Pulpitis is a dental condition characterized by inflammation of the dental pulp tissue. The pulp contains essential components like blood vessels, nerves, and connective tissue, providing the tooth with necessary blood and nutrients. Pulpitis is primarily caused by bacterial infection, which often develops as a secondary consequence of tooth decay (caries) and is associated with severe toothaches.
There are various causes of pulpitis. It can result from dental caries that extend through the enamel and dentin to reach the pulp. Trauma, such as physical injury to the tooth or exposure to extreme temperatures (thermal insults), can also lead to pulpitis. In many cases, physical trauma plays a more significant role in pulpitis development than dental treatments.
Inflammation typically accompanies bacterial infection, but it can also be triggered by other factors like repetitive trauma or, in rare instances, periodontitis. When decay penetrates the tooth, the pulp chamber loses its protective seal from the oral environment.
As inflammation develops in the pulp, pressure builds up within the pulp cavity, exerting force on the tooth's nerve and surrounding tissues. This pressure can cause mild to severe pain, depending on the extent of inflammation and the body's response. Unlike other body parts where pressure can dissipate through surrounding soft tissues, the pulp cavity is enclosed by dentin, a hard tissue that prevents pressure relief. Consequently, increased blood flow, a characteristic of inflammation, leads to pain.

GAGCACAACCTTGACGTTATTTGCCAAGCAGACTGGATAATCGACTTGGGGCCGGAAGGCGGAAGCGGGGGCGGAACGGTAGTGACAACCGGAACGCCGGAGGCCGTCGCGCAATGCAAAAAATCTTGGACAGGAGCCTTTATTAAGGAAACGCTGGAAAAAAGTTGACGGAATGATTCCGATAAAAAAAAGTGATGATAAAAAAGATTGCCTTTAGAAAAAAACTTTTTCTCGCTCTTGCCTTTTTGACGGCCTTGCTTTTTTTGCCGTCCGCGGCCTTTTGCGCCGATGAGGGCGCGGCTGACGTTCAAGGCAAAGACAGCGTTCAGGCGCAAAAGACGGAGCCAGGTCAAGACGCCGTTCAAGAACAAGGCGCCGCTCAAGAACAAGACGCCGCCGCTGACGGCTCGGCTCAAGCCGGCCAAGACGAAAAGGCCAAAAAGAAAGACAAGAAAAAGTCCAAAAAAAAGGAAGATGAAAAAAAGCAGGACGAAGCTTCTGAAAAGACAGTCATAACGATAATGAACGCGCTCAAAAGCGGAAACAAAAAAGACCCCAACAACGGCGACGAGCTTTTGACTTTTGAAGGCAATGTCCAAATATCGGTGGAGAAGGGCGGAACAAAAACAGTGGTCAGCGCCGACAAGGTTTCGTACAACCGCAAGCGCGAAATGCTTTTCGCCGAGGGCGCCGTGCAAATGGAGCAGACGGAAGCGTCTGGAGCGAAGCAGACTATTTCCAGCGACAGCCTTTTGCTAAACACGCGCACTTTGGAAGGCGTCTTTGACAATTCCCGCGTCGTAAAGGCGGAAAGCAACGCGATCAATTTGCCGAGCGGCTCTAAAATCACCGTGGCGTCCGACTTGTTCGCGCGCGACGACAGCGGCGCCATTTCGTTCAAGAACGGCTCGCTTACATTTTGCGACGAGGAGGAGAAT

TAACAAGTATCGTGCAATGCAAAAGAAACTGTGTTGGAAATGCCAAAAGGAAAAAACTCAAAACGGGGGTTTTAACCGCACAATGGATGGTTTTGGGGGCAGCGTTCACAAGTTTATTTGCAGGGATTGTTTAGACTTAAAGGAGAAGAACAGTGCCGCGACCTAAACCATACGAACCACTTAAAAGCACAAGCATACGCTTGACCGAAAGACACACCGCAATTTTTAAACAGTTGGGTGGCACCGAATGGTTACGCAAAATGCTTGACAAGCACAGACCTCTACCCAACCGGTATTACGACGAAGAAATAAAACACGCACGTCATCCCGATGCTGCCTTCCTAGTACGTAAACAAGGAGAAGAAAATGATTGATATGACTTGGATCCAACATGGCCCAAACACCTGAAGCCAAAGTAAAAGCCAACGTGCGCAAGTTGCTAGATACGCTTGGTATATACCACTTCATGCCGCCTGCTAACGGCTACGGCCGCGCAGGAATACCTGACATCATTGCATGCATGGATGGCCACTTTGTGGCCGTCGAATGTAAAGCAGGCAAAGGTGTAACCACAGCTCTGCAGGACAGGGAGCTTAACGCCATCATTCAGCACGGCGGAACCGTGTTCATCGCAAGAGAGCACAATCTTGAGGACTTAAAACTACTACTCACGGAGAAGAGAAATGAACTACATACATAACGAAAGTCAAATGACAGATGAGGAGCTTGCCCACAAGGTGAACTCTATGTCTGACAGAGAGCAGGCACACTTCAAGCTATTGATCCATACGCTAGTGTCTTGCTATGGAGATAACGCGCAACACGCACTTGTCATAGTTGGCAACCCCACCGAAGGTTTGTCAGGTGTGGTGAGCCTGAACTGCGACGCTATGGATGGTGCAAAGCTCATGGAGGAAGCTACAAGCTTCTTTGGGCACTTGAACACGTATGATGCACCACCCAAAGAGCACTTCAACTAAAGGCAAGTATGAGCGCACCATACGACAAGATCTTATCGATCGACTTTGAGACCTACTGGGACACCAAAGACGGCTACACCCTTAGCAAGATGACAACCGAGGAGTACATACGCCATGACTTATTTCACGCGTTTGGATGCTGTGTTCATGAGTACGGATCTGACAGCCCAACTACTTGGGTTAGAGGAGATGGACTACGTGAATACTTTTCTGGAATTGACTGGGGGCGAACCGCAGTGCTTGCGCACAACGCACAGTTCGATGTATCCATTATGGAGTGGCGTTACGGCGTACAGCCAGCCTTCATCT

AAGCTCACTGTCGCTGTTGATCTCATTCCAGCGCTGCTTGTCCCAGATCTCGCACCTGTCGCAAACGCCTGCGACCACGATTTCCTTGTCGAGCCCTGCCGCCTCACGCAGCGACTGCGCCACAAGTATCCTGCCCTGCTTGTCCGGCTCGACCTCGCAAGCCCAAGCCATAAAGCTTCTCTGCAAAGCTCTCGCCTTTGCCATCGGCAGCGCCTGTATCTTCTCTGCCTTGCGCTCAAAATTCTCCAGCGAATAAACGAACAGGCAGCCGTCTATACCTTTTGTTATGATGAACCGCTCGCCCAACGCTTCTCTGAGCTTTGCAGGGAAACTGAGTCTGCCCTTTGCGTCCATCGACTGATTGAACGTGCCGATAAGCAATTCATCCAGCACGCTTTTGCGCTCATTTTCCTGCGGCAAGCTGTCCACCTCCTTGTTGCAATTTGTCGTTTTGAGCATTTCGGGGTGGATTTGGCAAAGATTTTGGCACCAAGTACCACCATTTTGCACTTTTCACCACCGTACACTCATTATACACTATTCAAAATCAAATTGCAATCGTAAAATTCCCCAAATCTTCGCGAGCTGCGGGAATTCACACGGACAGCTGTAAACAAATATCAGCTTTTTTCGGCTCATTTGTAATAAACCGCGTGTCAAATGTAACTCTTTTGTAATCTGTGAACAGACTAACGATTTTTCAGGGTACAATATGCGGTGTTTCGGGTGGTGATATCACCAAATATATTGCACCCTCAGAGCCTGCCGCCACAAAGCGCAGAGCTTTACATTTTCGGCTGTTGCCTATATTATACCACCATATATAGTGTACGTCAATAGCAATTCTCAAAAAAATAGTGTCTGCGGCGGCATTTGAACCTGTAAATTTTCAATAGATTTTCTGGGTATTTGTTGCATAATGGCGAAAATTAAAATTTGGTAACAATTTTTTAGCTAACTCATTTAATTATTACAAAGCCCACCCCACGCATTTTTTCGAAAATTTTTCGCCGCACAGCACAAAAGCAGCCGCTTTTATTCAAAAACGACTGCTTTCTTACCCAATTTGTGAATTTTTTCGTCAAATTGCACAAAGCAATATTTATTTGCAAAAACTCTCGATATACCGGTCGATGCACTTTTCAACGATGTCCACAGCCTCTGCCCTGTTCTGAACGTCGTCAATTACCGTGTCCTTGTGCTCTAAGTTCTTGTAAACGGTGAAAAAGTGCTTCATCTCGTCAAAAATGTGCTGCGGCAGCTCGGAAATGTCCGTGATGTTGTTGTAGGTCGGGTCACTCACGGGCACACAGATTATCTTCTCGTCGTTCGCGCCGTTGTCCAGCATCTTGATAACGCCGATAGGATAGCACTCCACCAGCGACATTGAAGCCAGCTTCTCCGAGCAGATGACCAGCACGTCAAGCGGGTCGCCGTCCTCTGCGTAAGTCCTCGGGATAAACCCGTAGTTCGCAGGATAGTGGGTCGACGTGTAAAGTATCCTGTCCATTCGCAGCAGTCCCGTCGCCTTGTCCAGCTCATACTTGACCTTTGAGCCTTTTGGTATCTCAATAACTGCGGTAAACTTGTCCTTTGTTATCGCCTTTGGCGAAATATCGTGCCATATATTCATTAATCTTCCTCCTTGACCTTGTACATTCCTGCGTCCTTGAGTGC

Pulpitis can generate so much pressure on the tooth nerve that individuals may struggle to pinpoint the source of pain, often mistaking it for neighboring teeth, a phenomenon referred to as referred pain. The unique environment of the pulp cavity poses challenges for the body's immune system, making it difficult to eliminate bacterial infections.
If teeth become denervated (lose their nerve supply), this can result in irreversible pulpitis, depending on factors like the infection's location, rate of progression, and duration of injury. This is why individuals who lose dental innervation experience reduced healing capabilities and an increased risk of tooth injuries as they age.